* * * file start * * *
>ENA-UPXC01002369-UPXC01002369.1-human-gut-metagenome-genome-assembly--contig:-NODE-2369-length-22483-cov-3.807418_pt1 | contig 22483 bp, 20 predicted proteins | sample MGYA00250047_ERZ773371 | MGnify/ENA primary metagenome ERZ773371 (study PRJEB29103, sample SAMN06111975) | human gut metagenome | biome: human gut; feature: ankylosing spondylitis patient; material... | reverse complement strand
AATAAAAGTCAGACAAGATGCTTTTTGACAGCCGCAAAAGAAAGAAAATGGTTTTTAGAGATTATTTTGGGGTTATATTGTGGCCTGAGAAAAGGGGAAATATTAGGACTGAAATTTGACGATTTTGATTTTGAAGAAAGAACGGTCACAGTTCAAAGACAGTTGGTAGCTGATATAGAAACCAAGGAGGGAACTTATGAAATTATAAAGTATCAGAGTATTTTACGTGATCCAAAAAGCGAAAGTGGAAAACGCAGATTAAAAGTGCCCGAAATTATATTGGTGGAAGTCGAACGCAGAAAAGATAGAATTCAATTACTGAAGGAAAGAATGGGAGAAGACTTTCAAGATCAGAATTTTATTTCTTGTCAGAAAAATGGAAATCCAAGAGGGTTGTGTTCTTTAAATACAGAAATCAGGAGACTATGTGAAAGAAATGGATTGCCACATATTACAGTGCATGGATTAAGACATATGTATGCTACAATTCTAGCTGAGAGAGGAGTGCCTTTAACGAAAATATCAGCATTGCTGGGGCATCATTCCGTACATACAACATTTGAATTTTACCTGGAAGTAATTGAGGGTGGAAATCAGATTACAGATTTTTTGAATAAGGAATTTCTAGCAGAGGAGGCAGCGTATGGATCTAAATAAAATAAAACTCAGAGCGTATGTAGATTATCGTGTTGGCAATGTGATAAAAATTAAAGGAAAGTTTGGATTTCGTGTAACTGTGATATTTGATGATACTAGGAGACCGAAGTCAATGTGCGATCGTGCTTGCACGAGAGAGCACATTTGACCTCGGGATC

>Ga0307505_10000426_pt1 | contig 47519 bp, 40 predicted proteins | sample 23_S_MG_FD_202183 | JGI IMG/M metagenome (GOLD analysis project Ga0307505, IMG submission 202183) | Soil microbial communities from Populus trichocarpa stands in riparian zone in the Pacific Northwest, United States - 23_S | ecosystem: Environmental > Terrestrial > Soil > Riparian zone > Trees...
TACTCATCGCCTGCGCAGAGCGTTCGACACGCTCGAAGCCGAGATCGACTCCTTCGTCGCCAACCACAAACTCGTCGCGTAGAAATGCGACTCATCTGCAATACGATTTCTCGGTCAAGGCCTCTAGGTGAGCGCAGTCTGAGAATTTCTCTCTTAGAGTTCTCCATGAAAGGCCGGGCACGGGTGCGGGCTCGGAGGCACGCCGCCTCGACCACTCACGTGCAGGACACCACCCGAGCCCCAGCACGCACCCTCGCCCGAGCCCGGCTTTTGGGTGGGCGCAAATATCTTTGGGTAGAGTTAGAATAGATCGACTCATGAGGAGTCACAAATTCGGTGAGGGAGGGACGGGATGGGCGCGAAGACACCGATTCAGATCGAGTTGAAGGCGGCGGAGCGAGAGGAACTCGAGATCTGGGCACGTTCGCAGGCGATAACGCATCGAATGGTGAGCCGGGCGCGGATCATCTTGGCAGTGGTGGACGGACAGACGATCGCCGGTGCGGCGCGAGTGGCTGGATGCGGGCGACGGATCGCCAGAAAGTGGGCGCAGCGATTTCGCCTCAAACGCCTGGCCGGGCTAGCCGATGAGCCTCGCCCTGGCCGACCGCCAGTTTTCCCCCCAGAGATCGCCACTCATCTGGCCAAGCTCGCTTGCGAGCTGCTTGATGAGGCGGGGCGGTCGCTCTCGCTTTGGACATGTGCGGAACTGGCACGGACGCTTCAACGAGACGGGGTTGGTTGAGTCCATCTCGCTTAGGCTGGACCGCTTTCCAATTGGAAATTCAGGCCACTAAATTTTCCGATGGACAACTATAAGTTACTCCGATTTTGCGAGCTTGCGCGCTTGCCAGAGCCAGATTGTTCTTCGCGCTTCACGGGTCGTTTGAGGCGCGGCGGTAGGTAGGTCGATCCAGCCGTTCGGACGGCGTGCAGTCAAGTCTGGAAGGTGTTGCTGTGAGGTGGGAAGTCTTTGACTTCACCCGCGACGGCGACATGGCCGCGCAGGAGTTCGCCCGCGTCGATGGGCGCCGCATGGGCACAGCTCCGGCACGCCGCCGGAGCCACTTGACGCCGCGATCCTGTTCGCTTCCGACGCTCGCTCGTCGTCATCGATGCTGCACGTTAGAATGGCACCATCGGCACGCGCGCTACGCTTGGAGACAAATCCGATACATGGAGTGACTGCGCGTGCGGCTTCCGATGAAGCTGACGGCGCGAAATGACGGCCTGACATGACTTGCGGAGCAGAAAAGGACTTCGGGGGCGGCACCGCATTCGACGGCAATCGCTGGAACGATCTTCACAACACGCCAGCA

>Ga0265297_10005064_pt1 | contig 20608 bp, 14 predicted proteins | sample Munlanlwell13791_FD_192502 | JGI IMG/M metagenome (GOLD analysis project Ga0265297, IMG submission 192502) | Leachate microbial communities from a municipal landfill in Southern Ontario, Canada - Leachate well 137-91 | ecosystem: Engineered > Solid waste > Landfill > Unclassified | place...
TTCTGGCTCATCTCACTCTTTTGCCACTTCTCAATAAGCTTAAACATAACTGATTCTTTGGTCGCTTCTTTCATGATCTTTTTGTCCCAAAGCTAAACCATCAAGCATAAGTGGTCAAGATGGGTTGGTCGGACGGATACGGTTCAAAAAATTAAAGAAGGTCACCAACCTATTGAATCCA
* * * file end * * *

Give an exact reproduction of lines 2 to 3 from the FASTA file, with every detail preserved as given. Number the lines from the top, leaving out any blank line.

AATAAAAGTCAGACAAGATGCTTTTTGACAGCCGCAAAAGAAAGAAAATGGTTTTTAGAGATTATTTTGGGGTTATATTGTGGCCTGAGAAAAGGGGAAATATTAGGACTGAAATTTGACGATTTTGATTTTGAAGAAAGAACGGTCACAGTTCAAAGACAGTTGGTAGCTGATATAGAAACCAAGGAGGGAACTTATGAAATTATAAAGTATCAGAGTATTTTACGTGATCCAAAAAGCGAAAGTGGAAAACGCAGATTAAAAGTGCCCGAAATTATATTGGTGGAAGTCGAACGCAGAAAAGATAGAATTCAATTACTGAAGGAAAGAATGGGAGAAGACTTTCAAGATCAGAATTTTATTTCTTGTCAGAAAAATGGAAATCCAAGAGGGTTGTGTTCTTTAAATACAGAAATCAGGAGACTATGTGAAAGAAATGGATTGCCACATATTACAGTGCATGGATTAAGACATATGTATGCTACAATTCTAGCTGAGAGAGGAGTGCCTTTAACGAAAATATCAGCATTGCTGGGGCATCATTCCGTACATACAACATTTGAATTTTACCTGGAAGTAATTGAGGGTGGAAATCAGATTACAGATTTTTTGAATAAGGAATTTCTAGCAGAGGAGGCAGCGTATGGATCTAAATAAAATAAAACTCAGAGCGTATGTAGATTATCGTGTTGGCAATGTGATAAAAATTAAAGGAAAGTTTGGATTTCGTGTAACTGTGATATTTGATGATACTAGGAGACCGAAGTCAATGTGCGATCGTGCTTGCACGAGAGAGCACATTTGACCTCGGGATC

>Ga0307505_10000426_pt1 | contig 47519 bp, 40 predicted proteins | sample 23_S_MG_FD_202183 | JGI IMG/M metagenome (GOLD analysis project Ga0307505, IMG submission 202183) | Soil microbial communities from Populus trichocarpa stands in riparian zone in the Pacific Northwest, United States - 23_S | ecosystem: Environmental > Terrestrial > Soil > Riparian zone > Trees...